For the period of time after Matt and I were first married and I was completely unemployed, I went through some of those motions as well. I was in our apartment non-stop, refused to go out and see friends, and yes, went days without showering because really, what was the point? That kind of thinking it scary, and if you haven't experience, I imagine it must be hard to relate to Esther.

And for Esther, a lot of those feelings emerge once she starts thinking about her life and her "inadequacies."

“The trouble was, I had been inadequate all along, I simply hadn't thought about it.” 

She believes that she has merely been skating along her entire life. Yes, while she was smart, she never had to work for anything. Everything she has asked for or worked for, she has gotten. So when she loses a writing internship shortly before she is due home from New York, it is the last straw to tipping her over the edge. That was the piece I believed I related to when I read this as a college student. College was really the first time I didn't feel as smart as I could of been. I wasn't the best writer in my English classes, I was the most knowledgeable in my history courses. That feeling of inadequacy was something I wasn't used to. I have seen realized that everyone feels that way at some point. And it's okay to feel that way. We all aren't super-geniuses.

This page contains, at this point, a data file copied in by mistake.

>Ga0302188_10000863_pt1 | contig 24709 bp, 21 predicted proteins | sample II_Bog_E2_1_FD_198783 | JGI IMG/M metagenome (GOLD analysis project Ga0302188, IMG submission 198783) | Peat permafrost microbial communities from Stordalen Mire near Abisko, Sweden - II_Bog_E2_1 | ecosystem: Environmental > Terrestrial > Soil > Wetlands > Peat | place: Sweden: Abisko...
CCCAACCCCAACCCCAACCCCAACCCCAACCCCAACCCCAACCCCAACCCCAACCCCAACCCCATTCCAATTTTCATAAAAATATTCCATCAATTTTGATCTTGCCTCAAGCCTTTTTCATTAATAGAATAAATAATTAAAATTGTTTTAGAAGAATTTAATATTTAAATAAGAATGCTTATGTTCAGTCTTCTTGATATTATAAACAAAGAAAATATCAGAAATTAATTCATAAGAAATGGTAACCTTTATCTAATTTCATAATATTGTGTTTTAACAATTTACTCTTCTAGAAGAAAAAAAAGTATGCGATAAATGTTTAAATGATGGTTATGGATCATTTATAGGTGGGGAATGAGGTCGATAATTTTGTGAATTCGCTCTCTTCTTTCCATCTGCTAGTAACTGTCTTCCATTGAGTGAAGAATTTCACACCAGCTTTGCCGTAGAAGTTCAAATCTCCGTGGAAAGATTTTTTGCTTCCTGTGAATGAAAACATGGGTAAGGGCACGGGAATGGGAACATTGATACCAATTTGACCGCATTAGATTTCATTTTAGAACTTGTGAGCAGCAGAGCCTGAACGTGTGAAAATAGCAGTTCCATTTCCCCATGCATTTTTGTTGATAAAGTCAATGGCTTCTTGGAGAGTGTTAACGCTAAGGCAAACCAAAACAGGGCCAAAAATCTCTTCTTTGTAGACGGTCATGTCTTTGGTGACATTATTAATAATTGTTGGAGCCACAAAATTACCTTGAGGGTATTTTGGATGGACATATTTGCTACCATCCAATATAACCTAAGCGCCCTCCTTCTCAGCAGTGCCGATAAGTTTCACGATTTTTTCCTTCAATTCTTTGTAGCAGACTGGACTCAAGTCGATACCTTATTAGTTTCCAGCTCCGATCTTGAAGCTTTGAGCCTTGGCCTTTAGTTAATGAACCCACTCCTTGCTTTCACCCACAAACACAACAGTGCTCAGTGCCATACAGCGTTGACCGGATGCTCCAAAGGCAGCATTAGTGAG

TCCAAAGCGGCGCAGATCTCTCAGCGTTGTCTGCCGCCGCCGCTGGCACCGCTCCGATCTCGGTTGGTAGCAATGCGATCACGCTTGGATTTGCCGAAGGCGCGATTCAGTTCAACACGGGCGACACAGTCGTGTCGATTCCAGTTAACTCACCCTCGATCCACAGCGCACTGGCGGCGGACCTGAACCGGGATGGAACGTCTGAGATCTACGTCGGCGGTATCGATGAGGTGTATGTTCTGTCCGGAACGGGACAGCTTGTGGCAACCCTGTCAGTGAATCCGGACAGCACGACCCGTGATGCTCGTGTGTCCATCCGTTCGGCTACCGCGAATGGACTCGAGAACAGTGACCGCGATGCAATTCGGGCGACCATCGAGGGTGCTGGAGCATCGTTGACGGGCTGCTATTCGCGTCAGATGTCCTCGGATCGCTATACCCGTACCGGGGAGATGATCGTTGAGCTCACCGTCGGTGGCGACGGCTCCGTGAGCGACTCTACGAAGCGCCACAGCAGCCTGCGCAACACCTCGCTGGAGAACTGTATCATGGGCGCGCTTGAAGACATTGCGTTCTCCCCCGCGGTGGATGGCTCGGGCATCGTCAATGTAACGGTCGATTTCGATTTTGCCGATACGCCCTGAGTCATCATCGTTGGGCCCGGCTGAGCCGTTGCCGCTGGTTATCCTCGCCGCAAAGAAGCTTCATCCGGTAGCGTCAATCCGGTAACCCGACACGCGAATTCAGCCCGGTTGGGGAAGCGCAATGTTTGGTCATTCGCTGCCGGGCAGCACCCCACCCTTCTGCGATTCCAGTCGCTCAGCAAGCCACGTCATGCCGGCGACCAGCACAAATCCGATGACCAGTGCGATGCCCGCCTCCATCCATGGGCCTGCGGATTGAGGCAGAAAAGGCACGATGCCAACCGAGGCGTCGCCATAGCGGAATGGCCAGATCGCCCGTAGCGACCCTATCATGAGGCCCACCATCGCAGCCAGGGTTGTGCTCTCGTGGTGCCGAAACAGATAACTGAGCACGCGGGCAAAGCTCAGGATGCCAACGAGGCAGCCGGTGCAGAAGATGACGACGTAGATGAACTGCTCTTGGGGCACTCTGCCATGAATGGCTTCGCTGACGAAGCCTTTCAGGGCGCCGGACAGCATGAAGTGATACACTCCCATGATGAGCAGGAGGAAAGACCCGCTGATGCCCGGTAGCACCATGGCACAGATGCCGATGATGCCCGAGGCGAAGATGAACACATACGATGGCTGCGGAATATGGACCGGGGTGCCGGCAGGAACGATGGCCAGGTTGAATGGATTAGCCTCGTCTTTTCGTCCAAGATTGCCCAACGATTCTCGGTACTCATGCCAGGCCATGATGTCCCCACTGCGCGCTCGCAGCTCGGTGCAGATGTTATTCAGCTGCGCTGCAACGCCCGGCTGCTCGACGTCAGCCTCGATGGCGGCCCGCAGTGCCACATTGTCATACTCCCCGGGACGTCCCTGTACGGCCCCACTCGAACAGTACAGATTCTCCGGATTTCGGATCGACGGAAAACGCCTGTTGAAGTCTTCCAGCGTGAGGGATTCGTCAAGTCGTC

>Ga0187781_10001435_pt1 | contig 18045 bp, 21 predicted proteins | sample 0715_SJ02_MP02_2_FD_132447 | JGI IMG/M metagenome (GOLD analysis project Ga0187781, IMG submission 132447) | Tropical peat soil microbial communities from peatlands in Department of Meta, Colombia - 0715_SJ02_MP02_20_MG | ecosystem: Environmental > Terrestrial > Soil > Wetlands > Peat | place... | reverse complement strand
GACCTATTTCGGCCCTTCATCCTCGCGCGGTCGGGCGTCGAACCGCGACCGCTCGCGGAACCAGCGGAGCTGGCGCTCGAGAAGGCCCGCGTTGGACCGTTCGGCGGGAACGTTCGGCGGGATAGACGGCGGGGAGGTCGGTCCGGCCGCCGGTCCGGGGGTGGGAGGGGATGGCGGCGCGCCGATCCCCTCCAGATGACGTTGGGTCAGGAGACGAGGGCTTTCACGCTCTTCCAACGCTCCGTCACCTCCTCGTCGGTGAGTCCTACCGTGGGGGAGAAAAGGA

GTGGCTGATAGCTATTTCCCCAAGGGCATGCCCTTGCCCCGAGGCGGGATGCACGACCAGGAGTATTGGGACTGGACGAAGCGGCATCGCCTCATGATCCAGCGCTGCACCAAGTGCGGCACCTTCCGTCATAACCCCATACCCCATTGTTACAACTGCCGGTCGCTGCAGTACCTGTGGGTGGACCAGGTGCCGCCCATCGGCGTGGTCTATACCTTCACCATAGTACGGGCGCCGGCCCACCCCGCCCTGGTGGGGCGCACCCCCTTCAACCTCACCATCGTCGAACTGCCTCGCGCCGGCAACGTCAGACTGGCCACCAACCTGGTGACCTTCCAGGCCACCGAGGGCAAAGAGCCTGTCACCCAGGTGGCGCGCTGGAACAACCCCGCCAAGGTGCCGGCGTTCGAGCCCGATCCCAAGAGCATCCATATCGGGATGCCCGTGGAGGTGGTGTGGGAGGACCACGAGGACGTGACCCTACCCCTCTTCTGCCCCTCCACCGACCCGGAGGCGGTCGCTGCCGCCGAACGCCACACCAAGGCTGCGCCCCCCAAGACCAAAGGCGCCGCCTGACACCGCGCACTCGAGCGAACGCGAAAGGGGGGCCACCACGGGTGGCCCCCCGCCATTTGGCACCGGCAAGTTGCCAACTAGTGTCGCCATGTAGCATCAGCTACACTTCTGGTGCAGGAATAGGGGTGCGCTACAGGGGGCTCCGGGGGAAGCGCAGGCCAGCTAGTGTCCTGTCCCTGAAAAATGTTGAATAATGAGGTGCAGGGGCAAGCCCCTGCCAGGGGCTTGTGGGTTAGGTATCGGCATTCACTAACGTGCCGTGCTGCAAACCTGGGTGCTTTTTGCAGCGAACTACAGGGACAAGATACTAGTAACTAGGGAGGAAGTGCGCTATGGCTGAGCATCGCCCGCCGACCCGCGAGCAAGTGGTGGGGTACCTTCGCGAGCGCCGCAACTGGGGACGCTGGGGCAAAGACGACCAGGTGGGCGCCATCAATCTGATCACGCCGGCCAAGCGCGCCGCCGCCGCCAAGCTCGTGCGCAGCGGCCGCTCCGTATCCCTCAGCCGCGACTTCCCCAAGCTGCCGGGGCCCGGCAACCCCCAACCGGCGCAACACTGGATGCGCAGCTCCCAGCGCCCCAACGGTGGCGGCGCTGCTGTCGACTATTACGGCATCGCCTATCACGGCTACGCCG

It was after I passed this point on this read that I could see the rest of Esther's spiral into depression from different points of view. Obviously, knowing more about Plath and her life gives me better perspective about her writing of such a topic. I can also understand the historical significance of why Esther rebels so hard against the dream of getting married and having children (something that went over my head the last time I read this).

“That’s one of the reasons I never wanted to get married. The last thing I wanted was infinite security and to be the place an arrow shoots off from. I wanted change and excitement and to shoot off in all directions myself, like the colored arrows from a Fourth of July rocket.”